Linux is Getting an Exciting New Firmware Feature

When you upgrade your motherboard firmware (such as the BIOS or UEFI), you have to reboot your system. Thanks to a new patch from Intel, both BIOS and UEFI updates can be done without forcing a reboot.

How is this possible? Currently, an upgrade is done by uploading the firmware from within the operating system. The desktop or server is then rebooted, at which point the firmware is transferred to the motherboard and is flashed to either the BIOS or UEFI. However, there’s a new API specification, called Platform Firmware Runtime Update and Telemetry (PFRUT), which makes it possible to flash the firmware without the reboot. Intel has been working on PFRUT (previously dubbed Seamless Update) for quite a while now, in order to reduce downtime for servers. The idea is to enable such machines to reach that mythical 100% uptime.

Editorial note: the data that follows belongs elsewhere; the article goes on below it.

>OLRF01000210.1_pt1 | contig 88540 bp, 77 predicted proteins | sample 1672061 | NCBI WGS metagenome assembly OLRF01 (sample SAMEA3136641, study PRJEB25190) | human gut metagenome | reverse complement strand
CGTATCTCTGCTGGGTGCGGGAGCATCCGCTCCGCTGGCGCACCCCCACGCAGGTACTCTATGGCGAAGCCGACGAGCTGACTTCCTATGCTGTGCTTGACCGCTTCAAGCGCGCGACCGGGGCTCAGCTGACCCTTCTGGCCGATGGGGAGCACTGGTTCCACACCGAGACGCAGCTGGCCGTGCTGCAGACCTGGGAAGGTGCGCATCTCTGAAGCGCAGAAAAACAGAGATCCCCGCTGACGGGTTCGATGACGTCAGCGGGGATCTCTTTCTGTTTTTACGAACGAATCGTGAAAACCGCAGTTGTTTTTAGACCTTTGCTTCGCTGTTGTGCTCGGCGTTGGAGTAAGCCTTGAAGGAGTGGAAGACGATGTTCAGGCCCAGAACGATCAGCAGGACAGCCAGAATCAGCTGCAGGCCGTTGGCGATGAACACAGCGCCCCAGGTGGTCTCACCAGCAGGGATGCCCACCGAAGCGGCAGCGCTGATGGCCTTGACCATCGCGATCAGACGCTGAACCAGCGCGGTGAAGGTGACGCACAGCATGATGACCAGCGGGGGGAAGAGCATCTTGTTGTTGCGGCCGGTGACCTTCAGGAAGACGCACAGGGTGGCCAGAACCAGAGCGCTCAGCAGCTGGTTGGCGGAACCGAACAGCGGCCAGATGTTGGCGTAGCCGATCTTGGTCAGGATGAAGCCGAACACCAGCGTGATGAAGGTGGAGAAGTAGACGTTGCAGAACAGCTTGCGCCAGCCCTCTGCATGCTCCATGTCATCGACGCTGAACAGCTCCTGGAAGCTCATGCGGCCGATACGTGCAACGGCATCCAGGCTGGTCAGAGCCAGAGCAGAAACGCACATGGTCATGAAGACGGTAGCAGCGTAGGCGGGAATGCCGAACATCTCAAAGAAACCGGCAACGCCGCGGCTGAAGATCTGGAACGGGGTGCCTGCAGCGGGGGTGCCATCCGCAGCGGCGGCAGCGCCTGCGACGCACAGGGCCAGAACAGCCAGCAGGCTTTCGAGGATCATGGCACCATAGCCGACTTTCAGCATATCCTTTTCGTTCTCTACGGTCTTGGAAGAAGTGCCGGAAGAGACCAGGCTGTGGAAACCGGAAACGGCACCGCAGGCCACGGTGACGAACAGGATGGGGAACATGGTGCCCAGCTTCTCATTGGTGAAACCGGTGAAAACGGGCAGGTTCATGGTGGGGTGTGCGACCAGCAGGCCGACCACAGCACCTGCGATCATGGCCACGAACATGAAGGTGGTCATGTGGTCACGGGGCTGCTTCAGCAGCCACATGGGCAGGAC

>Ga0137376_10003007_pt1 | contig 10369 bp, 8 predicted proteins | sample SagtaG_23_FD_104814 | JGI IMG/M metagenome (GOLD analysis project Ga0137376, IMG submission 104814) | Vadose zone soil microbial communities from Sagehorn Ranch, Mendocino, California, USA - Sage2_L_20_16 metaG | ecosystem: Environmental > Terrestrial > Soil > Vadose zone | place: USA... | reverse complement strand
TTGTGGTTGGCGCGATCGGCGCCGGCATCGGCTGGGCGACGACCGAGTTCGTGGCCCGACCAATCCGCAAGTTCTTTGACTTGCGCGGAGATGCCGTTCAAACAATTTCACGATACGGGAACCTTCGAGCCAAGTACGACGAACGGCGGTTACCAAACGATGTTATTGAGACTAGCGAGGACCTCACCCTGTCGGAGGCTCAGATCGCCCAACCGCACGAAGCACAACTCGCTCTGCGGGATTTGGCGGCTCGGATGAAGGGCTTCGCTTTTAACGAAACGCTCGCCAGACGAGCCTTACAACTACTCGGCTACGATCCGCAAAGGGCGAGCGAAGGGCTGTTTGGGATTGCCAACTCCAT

The new driver, pfr_update, will be introduced in the Linux kernel 5.17 and is designed primarily for system firmware updates to patch critical bugs and security issues. This would make it possible for admins to patch firmware for critical issues, without having to suffer downtime.

One of the biggest surprises to come along with PFRUT, is that it will only be available for Linux (so Windows users need not apply).

You can read about the patch in this Kernel.org entry.

Posted by Contributor